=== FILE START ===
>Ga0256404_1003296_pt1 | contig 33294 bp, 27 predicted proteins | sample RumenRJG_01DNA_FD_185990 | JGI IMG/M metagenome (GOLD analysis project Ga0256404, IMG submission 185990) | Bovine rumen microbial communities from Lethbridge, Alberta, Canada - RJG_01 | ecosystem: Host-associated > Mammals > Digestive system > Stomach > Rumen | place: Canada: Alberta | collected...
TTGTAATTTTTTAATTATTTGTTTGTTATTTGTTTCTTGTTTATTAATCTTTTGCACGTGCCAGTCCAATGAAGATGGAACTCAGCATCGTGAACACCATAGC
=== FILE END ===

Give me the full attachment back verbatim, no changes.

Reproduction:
>Ga0256404_1003296_pt1 | contig 33294 bp, 27 predicted proteins | sample RumenRJG_01DNA_FD_185990 | JGI IMG/M metagenome (GOLD analysis project Ga0256404, IMG submission 185990) | Bovine rumen microbial communities from Lethbridge, Alberta, Canada - RJG_01 | ecosystem: Host-associated > Mammals > Digestive system > Stomach > Rumen | place: Canada: Alberta | collected...
TTGTAATTTTTTAATTATTTGTTTGTTATTTGTTTCTTGTTTATTAATCTTTTGCACGTGCCAGTCCAATGAAGATGGAACTCAGCATCGTGAACACCATAGC